An old bridge crosses one of the many tributary streams that feed the river's thirst

An old bridge crosses one of the many tributary streams that feed the river’s thirst

It’s mosquitoes – turtles and frogs that serenade you…
and jump 15 times their length to get out of the way
it’s humming birds, and dragonflys that dart
like birds and pebbles that fly to life – butterflies
or salamanders or lizards as you approach

I always stop for turtles...

I always stop for turtles…

The Katy trail is smiles from most everyone you meet
for I suspect I was smiling too,
even in the Missouri heat.


dining in the shadow of lewis and clark – cycling, travel

The book “Undaunted Courage” chronicles the 38 man Lewis and Clark expedition to new and marvelous places. Some 200 years later on my bicycle I chanced to follow their steps for nearly 200 miles along the mighty Missouri river.

Expecting to live off the land, Clark and his crew were all expert hunters and brought with them 400 pounds of lead to make bullets and the following food supplies:

150 pounds portable soup ( bouillon )
3 bushels rock salt/spices
30 kegs of spirits

The expedition also traded with the native Indians for squash, venison and fish along the Missouri, but after thirty miles on the trail we found “Trail Smokehouse” – and learned Missouri is barbecue.

Missouri knows BBQ - and this pulled pork was perfect

Missouri knows BBQ – and this pulled pork was perfect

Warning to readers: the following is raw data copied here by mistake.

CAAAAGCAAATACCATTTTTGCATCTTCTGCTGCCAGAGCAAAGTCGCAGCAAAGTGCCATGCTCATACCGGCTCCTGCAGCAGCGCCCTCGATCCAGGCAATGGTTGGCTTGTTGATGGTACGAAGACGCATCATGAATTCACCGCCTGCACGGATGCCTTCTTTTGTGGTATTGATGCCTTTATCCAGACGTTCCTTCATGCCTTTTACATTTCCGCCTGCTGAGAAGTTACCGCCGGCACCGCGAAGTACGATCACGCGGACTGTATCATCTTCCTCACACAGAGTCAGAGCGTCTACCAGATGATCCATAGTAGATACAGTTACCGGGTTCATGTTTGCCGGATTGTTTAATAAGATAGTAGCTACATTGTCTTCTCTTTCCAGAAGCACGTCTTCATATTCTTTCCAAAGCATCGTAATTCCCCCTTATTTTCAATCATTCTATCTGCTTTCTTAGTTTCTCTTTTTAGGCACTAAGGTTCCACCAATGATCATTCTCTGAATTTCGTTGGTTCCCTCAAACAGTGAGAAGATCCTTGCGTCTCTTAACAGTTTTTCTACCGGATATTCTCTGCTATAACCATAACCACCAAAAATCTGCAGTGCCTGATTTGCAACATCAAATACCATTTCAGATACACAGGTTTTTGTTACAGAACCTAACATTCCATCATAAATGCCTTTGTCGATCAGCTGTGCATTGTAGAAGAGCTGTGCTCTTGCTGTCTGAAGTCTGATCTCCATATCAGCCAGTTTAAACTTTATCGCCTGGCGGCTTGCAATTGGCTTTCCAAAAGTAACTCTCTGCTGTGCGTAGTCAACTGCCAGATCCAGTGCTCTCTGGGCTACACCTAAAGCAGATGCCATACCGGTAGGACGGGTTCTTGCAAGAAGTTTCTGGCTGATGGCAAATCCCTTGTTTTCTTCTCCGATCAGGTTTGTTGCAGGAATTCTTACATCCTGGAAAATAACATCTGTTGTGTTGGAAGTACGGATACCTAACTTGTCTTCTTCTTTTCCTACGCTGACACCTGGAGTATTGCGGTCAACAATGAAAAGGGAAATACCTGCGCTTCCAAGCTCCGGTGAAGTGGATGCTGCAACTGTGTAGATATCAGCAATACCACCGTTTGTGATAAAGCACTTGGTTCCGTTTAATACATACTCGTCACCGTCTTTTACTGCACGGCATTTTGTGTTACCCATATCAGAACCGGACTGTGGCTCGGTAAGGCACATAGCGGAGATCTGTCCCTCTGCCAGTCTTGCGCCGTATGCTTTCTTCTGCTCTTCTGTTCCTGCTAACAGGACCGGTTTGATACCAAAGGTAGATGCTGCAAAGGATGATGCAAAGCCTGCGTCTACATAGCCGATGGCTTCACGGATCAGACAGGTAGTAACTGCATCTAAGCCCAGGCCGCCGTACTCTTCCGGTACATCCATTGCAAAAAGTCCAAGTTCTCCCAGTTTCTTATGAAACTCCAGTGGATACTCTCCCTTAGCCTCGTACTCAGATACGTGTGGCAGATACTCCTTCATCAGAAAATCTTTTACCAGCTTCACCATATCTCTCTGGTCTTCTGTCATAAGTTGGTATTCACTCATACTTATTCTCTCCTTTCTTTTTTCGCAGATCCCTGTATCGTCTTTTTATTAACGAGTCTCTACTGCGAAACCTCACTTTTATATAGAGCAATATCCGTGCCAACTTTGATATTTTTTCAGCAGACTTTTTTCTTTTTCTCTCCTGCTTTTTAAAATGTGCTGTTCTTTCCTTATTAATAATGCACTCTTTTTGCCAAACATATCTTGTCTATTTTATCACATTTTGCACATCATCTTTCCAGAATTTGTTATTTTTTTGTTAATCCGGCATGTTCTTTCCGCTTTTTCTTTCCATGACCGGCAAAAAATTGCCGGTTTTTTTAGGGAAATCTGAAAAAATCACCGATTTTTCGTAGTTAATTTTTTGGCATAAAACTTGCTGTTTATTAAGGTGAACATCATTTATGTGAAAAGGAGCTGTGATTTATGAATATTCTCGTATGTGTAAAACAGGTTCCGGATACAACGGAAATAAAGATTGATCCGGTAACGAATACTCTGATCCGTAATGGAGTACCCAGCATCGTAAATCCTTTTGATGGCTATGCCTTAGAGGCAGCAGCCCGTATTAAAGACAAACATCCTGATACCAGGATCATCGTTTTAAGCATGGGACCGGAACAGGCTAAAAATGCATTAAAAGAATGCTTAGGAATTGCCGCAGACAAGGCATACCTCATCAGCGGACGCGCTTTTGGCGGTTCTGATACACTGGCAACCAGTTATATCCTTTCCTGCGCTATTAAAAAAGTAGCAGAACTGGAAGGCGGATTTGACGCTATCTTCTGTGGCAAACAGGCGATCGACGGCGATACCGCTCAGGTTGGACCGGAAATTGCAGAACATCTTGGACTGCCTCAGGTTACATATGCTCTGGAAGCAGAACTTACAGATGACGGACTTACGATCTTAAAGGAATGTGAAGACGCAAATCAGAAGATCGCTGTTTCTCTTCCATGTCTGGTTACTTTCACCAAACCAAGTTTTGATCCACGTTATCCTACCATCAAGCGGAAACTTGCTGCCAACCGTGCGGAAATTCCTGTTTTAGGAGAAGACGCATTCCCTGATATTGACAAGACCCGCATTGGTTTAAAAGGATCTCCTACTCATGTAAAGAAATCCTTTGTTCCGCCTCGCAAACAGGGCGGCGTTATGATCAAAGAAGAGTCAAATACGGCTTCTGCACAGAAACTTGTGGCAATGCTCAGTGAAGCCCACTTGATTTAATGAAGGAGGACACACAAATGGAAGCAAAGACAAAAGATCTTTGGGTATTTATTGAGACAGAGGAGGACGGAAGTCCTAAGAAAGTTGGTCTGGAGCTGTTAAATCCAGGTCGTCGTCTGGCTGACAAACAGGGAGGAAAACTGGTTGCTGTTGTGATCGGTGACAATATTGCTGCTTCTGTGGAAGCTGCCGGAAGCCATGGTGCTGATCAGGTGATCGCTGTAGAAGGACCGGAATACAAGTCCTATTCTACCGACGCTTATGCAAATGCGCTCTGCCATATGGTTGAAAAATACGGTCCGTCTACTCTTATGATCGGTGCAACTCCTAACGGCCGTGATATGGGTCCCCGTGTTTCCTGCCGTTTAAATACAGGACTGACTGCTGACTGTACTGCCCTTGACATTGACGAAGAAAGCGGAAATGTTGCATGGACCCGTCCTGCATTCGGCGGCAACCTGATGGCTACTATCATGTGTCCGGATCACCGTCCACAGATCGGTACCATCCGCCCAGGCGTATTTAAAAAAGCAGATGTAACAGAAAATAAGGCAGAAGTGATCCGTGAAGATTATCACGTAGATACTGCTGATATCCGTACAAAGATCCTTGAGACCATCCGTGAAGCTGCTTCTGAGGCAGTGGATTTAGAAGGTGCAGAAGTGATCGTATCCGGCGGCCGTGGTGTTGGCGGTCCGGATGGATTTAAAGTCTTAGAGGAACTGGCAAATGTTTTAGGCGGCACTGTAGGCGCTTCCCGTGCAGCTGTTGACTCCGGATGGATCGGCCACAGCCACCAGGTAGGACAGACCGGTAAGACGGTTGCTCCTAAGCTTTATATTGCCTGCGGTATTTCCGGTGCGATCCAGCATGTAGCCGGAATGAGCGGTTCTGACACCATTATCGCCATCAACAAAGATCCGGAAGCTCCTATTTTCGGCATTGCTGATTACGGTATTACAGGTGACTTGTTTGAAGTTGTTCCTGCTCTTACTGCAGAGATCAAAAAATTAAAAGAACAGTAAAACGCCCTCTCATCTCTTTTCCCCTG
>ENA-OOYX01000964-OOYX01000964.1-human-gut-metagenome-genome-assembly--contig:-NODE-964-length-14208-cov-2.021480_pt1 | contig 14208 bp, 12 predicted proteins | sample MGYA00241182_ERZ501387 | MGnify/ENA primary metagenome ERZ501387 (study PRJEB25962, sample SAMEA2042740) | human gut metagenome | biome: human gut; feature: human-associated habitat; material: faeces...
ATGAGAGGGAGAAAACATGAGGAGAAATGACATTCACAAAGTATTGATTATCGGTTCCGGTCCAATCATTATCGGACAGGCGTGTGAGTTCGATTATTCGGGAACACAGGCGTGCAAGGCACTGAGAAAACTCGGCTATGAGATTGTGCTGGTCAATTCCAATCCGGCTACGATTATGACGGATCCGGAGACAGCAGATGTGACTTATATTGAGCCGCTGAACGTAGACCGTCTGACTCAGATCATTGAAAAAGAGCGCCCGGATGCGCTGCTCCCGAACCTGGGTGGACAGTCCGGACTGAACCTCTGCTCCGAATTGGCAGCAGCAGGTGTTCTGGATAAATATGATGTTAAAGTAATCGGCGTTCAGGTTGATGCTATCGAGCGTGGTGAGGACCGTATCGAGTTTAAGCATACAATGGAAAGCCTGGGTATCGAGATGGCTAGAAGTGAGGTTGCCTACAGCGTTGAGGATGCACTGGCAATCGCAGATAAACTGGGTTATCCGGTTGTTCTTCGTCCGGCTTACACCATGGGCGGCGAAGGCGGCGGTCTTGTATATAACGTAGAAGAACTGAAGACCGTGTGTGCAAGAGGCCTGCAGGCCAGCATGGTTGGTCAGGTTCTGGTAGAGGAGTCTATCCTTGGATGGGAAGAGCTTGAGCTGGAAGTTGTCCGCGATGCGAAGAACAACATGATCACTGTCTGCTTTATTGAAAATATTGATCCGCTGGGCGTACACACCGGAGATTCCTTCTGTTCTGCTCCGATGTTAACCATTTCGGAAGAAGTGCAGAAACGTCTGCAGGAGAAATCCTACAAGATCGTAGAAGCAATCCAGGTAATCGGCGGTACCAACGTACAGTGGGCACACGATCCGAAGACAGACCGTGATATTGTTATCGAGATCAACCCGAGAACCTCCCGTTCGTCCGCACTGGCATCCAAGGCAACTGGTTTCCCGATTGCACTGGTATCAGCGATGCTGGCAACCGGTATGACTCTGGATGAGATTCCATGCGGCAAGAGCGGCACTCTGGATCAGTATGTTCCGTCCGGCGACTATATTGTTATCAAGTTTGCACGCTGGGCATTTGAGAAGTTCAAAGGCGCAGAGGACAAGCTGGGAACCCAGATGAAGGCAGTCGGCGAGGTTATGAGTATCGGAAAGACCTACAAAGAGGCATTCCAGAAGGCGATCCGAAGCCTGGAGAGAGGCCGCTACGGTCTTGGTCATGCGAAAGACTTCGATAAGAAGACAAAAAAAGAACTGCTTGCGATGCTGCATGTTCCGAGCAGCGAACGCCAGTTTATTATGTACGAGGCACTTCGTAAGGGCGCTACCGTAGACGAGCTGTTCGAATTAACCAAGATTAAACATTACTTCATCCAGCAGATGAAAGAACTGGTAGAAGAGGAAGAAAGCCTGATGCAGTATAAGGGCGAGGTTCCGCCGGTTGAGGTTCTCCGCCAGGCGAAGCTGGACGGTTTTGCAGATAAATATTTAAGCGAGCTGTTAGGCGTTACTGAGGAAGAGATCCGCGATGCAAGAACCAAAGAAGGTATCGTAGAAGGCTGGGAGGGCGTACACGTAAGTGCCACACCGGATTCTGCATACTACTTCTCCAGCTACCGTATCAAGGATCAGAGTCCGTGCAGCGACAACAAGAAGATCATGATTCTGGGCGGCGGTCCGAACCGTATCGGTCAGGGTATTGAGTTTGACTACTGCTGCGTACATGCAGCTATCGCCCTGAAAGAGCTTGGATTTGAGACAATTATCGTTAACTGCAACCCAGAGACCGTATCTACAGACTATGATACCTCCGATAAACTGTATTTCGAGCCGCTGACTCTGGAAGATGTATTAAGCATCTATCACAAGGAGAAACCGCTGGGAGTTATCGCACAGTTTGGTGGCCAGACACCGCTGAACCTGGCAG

Funny how a great sandwich and a glass of dark beer can energize a fellow. The river was very high, and one section of the trail was flooded taking us about five miles around through mud and water before we finally rejoined the trail. At the end of the day nothing says sixty miles through 90 degree heat like a frozen Margarita.

makes the heat an ancient memory

makes the heat an ancient memory

In the morning it was waffle house and grits… ( I was born in the South after all ) It reminded me of Lewis writing in his journal about using the last of the butter, or his first taste of buffalo. Near Rocheport where the eagles and hawks soar over the river near the cliffs you can ride up, park your bike and get a fresh pizza made in his outside wood oven.

IMG_1530

The expedition found the bugs so thick that they often smeared their skin with grease or sat in the smoke of their fires. We had deep-woods Off, but this little gem of a restaurant had tents for shade, and giant outdoor fans to create a gentle breeze to keep the heat and bugs away.

IMG_1531

Clark’s team went through lean times, where they were forced to trade for horses and dogs from the Indians to eat, or the river was so dangerous that they had to wait until it subsided before continuing on. We had missed the rain, but the river was racing by full of trees and other obstacles. It wasn’t all hard times, when fruit and berries were in season, Clark and his men enjoyed berry tarts, or Morel mushrooms. Near Jefferson City after the hottest day we found a little place “Prison Brews” with a motif like an old prison. In it they brew some fine beers, but most importantly – make their own root-beer. I had that first.. what a way to start a meal.

A "Prison Brews" root-beer float - root-beer and vanilla ice-cream

A “Prison Brews” root-beer float – root-beer and vanilla ice-cream

They had a fine Stout that Jan enjoyed and my Blue Cheese Burger proved, life in Missouri can be pretty fine.

Blue-cheese burger and delicious slaw - life is good

Blue-cheese burger and delicious slaw – life is good


humanitarian or scoundrel – cycling history